I arrived yesterday from the beach in Watamu where I’d dropped by Mwamba to catch up on things briefly and to pick up some spare bird bags & ringing equipment. The usual hectic Jackson departure trying to make sure I’d transferred all I needed to off my computer to Carol’s (our Administrator) and vice versa for project reports and accounts before heading to Malindi to get the ‘Express matatu’ to Mombasa – “express” meaning non-stop which saves you a good half hour as the other ‘mats’ as we call them stop-stop all the way down to pick and drop passengers. This driver was a good one as he clearly had his speed governor working and not over-ridden as so many of them do! (A speed governor is required by law in public transport vehicles that limits the max speed to 80kmh – which hugely cuts down on road accidents). The road has been repaired as well so we got to Mombasa by midday and a tuk-tuk ride later (small 3-wheeler taxi that makes a sound like ‘tuk-tuk-tuk…’ hence the name!) I was at Coast Bus and booked on the 1pm bus. These guys run a good service & even though I was on the back seat, the road is just about smooth enough to let you sleep and I knew I’d be up at 2am ringing so made the most of some kip before the night’s work.

Reaching Mtito Andei at c. 5pm I didn’t have long to wait for the Ngulia Safari Lodge staff bus and enjoyed catching up with Ambrose, the KWS ticketing officer at the gate who used to work in Malindi and who told me how much he enjoyed the marine environment and that if he’d not have been transferred to Tsavo he would have far advanced in his diving etc. A real shame that KWS shift their staff around almost randomly it seems, particularly those who are keen and interested in their work.

Sometimes you see lion and elephant on the road as you bump the 50 or so kms to Ngulia on the bus, especially as it’s getting dark which is when animals are becoming more active again. There were a lot of Barn Swallows feeding on insects disturbed by the bus as it passed, swooping low along the road in front of us and every km or so another pair of crazily spotted Helmeted Guineafowl which made a real fuss as we passed – very disgruntled that we were forcing them off the road. As it got dark nightjars would flush in front of the bus and often leave it almost too late – in fact one was clipped as we passed and after that Mwangi, the driver, would hit the brakes as soon as he saw one – I think he was very aware of me in the bus as a ‘mtu wa ndege’ – a “bird man” – and that hitting nightjars wasn’t something I’d appreciate!!

15 nightjars later of mixed Plain, quite a few Dusky and probably a couple of Eurasian, we arrived at Ngulia and I dragged by bag to reception to be greeted by Samson, one of the long-lasting pillars of the lodge keeping a tight rein on visitor numbers and payments and a very good man to have around. David Pearson and the others I’d met in Nairobi off the plane on Thursday morning had made it down no problem that same day and had had 2 nights of ringing already and were relaxing at the front with a cold beer waiting for the leopard to come for his meat that’s hung up every night as bait for him – himself bait for the many tourists that flock through Ngulia on a one-night stand with the leopard. In fact, at this time of the year, when it’s been raining and there’s water all over the park for game, there’s not much else to bring a tourist 15 kms down a dead-end track to Ngulia unless you’re a manic birder and ringer as, apart from the leopard and a few baboons, the White-tailed Mongoose at night and of course the incredible phenomenon of the bird migration, there’s precious little wildlife that comes to the lodge waterhole to attract a tourist here in November.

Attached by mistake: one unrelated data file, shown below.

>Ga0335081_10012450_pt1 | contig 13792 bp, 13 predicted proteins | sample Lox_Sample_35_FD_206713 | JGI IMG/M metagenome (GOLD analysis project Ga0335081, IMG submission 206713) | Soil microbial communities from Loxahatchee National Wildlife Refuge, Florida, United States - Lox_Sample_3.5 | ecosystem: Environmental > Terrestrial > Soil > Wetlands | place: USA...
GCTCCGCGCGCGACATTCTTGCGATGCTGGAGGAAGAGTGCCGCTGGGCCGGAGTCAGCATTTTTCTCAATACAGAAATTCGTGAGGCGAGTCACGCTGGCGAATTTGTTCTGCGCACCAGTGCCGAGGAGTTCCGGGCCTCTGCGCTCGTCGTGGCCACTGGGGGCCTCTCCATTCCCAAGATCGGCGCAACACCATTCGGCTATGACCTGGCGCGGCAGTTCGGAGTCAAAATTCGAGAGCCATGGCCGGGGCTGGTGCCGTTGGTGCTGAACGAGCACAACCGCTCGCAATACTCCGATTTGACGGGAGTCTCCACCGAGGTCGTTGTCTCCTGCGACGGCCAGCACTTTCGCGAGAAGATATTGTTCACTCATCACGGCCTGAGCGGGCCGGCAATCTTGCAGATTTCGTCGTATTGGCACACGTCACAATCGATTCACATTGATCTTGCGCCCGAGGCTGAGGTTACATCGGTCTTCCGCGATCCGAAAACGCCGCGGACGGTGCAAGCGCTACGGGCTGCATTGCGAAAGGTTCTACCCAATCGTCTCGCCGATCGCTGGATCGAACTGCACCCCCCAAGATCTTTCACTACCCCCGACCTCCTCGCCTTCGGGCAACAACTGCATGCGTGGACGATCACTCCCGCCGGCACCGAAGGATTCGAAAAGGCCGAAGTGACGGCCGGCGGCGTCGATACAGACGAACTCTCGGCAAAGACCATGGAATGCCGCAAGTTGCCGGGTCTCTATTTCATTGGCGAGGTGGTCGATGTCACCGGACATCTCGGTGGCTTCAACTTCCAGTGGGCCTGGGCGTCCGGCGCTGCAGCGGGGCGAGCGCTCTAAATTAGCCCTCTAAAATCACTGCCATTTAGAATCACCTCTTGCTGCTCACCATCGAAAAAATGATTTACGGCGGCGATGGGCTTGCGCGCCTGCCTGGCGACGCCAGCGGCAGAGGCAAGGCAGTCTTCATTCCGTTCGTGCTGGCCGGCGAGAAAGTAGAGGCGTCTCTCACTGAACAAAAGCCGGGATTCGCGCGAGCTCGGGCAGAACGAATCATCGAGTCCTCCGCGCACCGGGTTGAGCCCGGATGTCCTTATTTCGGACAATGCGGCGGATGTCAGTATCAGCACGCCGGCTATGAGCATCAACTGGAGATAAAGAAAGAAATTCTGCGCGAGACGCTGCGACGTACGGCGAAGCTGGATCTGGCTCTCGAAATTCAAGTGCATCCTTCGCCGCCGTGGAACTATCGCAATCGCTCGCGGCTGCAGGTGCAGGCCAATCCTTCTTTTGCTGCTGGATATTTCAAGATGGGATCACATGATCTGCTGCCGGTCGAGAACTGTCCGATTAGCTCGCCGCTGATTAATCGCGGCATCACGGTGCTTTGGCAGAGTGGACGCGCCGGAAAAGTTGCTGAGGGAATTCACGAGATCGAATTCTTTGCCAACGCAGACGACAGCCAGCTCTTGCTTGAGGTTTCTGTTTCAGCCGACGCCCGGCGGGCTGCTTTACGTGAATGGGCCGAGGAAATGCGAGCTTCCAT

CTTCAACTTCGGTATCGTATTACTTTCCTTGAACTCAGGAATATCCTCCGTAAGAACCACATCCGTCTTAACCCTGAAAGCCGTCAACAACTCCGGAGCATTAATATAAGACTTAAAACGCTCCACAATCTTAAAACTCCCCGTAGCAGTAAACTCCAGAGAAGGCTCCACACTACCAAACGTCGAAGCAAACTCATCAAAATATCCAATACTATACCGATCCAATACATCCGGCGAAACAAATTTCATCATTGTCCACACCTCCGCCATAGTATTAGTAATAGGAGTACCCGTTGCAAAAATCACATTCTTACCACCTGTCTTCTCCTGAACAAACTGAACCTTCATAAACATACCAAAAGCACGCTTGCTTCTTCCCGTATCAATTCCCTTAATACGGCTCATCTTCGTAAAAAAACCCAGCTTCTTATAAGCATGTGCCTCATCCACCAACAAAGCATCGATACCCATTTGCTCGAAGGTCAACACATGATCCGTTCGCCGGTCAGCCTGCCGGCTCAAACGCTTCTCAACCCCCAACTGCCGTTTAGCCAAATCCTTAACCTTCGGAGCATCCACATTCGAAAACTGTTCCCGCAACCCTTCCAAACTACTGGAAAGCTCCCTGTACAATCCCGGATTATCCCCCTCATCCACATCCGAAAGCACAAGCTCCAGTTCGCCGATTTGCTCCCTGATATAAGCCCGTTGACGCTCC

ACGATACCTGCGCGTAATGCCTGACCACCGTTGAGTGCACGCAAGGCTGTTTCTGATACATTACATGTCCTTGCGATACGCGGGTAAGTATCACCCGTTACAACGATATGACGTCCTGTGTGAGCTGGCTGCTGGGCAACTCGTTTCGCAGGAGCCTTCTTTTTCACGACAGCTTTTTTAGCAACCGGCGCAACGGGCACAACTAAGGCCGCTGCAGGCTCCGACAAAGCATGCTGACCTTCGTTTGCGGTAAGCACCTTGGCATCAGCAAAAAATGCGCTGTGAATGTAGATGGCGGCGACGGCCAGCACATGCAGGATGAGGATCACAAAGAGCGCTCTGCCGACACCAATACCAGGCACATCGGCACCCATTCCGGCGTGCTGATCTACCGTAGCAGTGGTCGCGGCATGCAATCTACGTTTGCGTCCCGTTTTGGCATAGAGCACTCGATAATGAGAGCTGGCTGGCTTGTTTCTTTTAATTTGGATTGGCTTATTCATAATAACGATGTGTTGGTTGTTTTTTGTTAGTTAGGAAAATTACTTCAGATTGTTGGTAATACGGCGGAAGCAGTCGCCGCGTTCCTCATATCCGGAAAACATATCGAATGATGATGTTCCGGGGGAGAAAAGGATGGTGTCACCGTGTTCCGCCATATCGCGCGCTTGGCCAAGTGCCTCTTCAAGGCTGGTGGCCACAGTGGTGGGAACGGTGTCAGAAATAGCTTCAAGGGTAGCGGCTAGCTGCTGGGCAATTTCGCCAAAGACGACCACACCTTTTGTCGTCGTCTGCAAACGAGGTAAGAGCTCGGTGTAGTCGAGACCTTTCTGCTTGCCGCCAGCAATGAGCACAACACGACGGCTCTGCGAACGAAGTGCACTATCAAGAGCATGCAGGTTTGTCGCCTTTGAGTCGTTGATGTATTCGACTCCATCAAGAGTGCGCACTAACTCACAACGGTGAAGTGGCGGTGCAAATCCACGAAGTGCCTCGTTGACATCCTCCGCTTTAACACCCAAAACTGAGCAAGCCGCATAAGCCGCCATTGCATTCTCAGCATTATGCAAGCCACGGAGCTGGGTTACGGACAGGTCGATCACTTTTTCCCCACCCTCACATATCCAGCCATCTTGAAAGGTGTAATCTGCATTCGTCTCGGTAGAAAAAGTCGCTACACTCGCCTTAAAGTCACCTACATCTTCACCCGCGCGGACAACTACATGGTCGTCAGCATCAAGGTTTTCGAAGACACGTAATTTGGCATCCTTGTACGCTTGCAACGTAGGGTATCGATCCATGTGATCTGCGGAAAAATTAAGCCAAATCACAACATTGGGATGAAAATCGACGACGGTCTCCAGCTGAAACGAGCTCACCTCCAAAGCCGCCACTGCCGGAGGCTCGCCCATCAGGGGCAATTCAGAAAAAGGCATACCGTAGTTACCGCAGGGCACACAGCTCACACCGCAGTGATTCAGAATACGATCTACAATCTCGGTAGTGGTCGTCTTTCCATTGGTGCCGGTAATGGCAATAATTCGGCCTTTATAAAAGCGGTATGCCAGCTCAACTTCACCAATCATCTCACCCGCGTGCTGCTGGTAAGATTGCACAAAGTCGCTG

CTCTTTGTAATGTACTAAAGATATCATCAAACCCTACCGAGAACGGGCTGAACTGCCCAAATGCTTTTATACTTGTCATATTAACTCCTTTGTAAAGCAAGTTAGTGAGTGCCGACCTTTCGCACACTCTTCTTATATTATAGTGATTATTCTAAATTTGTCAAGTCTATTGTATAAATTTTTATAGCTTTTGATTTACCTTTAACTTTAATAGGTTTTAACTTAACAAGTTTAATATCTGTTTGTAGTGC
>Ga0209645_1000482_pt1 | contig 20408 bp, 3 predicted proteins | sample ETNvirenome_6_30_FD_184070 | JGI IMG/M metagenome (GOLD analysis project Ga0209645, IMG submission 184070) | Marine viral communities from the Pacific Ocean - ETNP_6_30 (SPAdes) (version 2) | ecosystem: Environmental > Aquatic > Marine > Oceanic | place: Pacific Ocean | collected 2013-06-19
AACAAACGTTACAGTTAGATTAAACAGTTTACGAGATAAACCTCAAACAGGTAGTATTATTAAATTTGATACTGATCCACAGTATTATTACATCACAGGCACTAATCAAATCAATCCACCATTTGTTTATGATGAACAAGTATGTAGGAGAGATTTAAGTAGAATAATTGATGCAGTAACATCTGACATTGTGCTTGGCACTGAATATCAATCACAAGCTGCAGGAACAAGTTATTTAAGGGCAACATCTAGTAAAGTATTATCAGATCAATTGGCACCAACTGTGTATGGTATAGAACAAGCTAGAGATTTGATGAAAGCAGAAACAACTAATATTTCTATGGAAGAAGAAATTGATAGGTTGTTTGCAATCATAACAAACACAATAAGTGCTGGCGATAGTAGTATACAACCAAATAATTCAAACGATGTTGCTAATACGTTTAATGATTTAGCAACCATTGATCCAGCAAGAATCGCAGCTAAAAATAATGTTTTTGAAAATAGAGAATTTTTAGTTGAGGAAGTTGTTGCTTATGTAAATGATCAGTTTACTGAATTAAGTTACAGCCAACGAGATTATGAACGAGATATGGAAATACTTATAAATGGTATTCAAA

David together with Graeme Backhurst have been running the Ngulia bird migration project at Ngulia since it started in 1969 when the lodge was first built and the phenomenon was discovered. As I’m local and have been coming for 15 years, I’ve joined them in helping to organise and manage the ringing here when I can and it has been a privilege to work alongside them all these years. David has an encyclopedic knowledge of the birds – both migrants and local Afrotropical species and it is always fascinating to listen to his descriptions and theories of migration routes, moult strategies, variation of races and distribution of birds across Africa, Asia and eastern Europe. Graeme has an awesome capacity to organise systems and pay great attention to detail -something which is essential for producing high quality data from a ringing excercise. Last year he missed coming for the first time since 1969 due to other pressures so it is great to have him back on board this year.

Having been introduced to the dozen or so other ringers who had already arrived, I shifted into room 10 in the front to share with David and settled down to a good pile of Ngulia chow that sets one up for the hoped for nocturnal activity of putting nets up, extracting birds and ringing them… We got to bed at around 10pm and I was pretty flunked after a hectic couple of days in Watamu and the bus trip (despite dozing on the bus!) and Bernard (known to most as ‘Scopus’ – it’s a long story why and I’ll have to explain it later…) had kindly offered to do the first night shift from midnight to 2am to wait for The Mist to come in – which brings the birds. If it came in he would come bashing on doors to wake us up to put the nets up otherwise I set the alarm for 2am when I was going to take over the night shift. The last few years we’ve had Ian from the UK with us who has an unnatural ability not to sleep very much and would stay up all night every night to wait for the mist to come in. Very sadly due to bereavement in the family the day before he was to come, he hasn’t been able to make it this year and will be sorely missed!